Kennedy Tells Class of 2013 Adaptability is Key to Success

by Dave Cranshaw
UNH Today Editor


In his Commencement address, Ted Kennedy Jr., a healthcare attorney and advocate for people with disabilities, told graduates that being able to overcome adversity will be the key to their success.

“Change and unpredictably present rare opportunities to learn about yourself,” he told more than 700 members of the Class of 2013 during the morning ceremony. “Possessing adaptability is just as important, if not more so, than raw intellect. It is only perfected when people are repeatedly faced with unexpected circumstances."

Ted Kennedy Jr.

Kennedy was speaking from experience. When he was 12, he was diagnosed with bone cancer, which led to the amputation of his right leg below the knee.

“I remember how shocked and horrified I was,” he said. “I felt my life was over and I would no longer be able to do the things I love to do.”

Years later, he said, he realized that his experience battling cancer and learning to live with and accept his disability were the defining moments of his life.

“My struggles became a transformational experience for the better and shaped who I am today,” Kennedy said. “It has enabled me to put the stresses and problems of everyday life into proper perceptive, and it has opened my eyes to the difficult circumstances that other families face and made me realize how fortunate I really am.”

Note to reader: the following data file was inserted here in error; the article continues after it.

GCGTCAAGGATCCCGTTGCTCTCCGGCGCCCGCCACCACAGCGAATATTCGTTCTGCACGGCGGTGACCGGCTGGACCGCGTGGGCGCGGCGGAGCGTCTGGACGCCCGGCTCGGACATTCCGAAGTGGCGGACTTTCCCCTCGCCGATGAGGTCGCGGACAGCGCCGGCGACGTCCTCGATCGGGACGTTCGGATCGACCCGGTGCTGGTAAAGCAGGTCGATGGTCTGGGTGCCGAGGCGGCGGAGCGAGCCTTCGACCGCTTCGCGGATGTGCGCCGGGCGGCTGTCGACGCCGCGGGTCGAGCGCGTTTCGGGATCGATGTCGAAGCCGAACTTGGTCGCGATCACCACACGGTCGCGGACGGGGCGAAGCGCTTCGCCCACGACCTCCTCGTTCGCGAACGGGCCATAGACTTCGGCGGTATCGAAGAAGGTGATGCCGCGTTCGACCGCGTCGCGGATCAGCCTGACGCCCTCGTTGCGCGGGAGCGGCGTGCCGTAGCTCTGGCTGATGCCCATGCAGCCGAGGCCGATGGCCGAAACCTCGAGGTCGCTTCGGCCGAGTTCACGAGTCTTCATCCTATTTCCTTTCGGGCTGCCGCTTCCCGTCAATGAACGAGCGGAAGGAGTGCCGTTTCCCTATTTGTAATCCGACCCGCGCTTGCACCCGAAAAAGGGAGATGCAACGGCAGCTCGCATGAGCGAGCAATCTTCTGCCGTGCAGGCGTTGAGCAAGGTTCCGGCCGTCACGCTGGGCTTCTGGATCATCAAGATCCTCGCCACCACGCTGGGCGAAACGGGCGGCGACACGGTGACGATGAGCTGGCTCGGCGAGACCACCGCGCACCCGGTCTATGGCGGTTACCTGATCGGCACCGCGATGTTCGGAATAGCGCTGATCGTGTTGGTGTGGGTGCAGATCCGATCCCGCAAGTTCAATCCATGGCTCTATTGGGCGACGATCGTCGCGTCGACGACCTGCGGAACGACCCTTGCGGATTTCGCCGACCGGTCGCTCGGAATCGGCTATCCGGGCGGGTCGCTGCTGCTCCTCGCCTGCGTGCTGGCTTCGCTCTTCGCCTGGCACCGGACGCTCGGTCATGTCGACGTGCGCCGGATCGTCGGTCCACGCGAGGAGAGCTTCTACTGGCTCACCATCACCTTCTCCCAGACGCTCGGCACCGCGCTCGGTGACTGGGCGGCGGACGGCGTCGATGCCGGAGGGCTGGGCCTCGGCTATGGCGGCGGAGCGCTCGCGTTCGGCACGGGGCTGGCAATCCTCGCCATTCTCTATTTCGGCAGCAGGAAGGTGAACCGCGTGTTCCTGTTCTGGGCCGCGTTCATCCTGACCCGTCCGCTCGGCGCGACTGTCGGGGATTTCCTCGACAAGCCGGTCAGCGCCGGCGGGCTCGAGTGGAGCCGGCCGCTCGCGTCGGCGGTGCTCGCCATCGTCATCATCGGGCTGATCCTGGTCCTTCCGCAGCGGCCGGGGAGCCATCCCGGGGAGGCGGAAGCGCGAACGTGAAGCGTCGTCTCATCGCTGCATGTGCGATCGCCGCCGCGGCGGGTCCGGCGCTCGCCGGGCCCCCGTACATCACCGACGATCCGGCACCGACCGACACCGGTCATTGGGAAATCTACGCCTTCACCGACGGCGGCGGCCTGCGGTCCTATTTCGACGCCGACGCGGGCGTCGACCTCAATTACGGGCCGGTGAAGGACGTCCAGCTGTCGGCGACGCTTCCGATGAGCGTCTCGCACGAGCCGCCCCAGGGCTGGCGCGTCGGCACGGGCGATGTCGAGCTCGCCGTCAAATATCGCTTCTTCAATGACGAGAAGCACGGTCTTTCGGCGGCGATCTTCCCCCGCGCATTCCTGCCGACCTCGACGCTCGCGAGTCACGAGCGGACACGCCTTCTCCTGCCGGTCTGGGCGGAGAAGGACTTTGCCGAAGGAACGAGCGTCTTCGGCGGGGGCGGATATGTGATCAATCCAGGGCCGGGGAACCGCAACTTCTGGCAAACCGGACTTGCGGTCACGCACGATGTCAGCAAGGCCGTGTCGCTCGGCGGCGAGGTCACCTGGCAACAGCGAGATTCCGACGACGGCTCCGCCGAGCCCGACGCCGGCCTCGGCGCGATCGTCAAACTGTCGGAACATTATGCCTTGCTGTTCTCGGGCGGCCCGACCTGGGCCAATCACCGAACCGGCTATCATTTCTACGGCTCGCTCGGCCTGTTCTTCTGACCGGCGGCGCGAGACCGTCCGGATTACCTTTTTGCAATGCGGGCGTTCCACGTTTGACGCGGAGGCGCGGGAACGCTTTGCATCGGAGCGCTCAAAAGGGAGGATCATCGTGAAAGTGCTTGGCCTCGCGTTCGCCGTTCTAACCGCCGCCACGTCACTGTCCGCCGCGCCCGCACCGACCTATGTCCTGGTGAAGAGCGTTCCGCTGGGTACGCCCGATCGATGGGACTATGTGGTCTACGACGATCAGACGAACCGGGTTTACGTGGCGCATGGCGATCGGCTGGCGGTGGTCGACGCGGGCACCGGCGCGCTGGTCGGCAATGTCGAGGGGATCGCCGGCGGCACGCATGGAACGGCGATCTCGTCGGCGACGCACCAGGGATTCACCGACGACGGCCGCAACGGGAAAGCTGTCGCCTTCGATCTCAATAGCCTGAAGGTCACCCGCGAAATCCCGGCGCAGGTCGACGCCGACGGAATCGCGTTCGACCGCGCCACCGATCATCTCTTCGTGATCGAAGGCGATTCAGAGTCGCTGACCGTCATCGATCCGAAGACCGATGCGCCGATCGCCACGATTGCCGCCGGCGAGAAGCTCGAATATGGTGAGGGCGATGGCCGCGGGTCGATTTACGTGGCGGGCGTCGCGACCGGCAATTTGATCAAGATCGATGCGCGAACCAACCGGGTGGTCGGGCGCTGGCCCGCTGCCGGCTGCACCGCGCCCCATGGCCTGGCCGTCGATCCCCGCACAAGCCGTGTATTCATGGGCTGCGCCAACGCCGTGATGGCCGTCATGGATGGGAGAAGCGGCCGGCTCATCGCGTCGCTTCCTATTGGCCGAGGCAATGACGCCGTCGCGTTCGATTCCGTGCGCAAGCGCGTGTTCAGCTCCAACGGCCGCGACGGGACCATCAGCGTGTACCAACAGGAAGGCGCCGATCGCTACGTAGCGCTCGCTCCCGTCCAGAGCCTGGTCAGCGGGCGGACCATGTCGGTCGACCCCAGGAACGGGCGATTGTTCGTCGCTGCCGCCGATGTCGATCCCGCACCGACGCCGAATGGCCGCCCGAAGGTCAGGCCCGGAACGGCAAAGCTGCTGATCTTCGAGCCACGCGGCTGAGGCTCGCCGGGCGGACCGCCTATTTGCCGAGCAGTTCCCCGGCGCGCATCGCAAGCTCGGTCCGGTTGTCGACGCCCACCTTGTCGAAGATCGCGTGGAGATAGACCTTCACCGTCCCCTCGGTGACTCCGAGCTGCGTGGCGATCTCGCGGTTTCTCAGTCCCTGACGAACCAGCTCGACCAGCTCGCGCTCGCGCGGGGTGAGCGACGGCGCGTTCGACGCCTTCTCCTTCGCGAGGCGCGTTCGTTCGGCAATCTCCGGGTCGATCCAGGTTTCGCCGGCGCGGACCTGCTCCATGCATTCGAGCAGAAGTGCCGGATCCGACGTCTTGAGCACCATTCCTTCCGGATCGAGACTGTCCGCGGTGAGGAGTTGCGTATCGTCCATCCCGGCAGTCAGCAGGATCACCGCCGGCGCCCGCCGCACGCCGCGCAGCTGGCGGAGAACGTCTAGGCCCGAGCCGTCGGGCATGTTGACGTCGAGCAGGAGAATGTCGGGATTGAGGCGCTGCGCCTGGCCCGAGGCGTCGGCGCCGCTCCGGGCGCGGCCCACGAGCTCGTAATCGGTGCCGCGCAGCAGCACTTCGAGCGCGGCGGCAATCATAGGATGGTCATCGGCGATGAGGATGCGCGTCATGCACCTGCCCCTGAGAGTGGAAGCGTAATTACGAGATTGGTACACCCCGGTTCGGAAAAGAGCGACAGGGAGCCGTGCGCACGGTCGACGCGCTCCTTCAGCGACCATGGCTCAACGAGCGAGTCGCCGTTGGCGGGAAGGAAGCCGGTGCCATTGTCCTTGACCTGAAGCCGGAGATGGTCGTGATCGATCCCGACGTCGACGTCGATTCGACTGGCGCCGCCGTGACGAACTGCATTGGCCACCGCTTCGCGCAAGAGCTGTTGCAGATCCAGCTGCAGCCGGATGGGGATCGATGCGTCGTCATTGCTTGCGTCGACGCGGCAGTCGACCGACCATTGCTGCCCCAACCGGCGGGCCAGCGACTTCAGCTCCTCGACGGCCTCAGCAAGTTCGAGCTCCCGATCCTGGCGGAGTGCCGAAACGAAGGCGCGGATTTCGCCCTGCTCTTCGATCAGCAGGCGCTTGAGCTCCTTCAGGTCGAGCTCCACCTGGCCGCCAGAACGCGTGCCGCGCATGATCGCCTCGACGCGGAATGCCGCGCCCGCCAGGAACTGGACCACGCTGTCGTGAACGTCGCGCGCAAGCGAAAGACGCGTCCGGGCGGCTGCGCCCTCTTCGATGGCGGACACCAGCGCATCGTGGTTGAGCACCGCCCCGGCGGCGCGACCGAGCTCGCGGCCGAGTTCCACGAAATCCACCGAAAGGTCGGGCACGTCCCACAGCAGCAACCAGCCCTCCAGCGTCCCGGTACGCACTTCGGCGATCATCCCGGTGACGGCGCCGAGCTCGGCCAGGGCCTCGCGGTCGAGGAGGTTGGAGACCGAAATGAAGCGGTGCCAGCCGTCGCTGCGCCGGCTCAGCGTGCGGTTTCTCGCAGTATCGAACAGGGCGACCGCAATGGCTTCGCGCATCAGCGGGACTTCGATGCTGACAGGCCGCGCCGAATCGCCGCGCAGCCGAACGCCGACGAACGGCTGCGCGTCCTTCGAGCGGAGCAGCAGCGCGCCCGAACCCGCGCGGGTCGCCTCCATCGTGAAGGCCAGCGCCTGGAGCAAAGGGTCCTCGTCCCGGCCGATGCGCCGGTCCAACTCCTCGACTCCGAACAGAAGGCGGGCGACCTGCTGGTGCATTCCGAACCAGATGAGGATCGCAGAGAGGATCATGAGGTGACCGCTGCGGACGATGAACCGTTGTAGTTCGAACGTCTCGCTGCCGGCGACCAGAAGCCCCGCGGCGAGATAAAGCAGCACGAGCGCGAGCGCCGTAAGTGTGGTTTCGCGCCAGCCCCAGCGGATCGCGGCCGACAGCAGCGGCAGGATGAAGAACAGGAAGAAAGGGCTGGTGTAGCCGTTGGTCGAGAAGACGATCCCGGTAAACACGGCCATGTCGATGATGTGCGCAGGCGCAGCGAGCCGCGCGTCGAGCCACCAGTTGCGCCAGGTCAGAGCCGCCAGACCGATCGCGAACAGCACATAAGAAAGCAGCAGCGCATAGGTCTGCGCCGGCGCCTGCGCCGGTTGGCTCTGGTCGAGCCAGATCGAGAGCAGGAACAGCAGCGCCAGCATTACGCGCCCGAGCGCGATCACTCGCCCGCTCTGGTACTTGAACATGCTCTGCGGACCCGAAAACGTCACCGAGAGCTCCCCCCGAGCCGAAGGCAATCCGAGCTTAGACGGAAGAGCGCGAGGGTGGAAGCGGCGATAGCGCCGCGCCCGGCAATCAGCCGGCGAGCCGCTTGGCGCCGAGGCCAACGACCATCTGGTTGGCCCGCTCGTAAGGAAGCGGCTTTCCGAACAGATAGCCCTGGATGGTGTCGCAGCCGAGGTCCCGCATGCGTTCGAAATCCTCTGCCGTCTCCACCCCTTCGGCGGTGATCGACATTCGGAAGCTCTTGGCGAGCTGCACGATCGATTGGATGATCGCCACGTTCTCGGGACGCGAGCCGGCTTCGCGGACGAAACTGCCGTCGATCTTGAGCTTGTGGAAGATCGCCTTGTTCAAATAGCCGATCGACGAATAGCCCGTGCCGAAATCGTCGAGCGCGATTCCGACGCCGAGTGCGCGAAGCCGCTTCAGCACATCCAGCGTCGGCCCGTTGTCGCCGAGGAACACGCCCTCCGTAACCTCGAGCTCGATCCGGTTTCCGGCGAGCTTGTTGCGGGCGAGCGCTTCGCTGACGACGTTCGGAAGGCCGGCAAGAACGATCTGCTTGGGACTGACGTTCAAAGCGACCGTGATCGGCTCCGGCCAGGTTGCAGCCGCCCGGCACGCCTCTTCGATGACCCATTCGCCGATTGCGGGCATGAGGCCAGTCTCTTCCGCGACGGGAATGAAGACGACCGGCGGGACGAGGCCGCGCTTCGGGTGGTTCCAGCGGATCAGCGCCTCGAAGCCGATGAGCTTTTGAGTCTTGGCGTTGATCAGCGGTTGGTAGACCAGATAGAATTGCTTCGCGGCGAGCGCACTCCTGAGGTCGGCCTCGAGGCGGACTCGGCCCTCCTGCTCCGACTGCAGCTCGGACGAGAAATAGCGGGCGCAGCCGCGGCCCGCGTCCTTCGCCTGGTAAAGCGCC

Kennedy, the president and co-founder of the Marwood Group, a healthcare-focused financial services and consulting firm with offices in New York, Washington, D.C. and London, has served as a board member of the American Association of People with Disabilities, the country's largest disability civil rights and public policy organization.

Kennedy implored the graduates to look beyond the work place to find a cause they are passionate about.

“Today, people are focusing more and more on what it takes to get a good job and less and less about other aspects of life where true success and fulfillment are ultimately attained,” he said. “Don’t make the mistake of defining yourself exclusively by what you choose to do for a living or by how much money you earn. 

“When all is said and done, what really creates self-worth and self-value, what really defines our character and what we are ultimately most proud of is what we have done for others and the relationships we have cultivated,” he said.

One of the most emotional moments of the ceremony occurred when Courtney Cusson’s brother Joe, a lance corporal in the Marines, surprised her on stage to present her degree. He has been stationed in Japan for the past year.

“I was so full of emotions that I couldn’t hold it in and cried the whole way off the stage,” said Cusson, who earned a bachelor's degree in legal studies. “My brother is a big part of my life, and to have someone you love so much show up unexpected cannot be explained in words.”

In her remarks, Alexandra Hart, president of the Class of 2013, told her fellow graduates that they have the power to change the world.

“Our generation has open minds on what people can do, who they can love and who they can fight for,” she said. “Remember what we learned here at UNH both inside and outside the classroom. We are a community, and there are always people to help, people to represent and people who want their voices heard.”

View photos from the ceremony,


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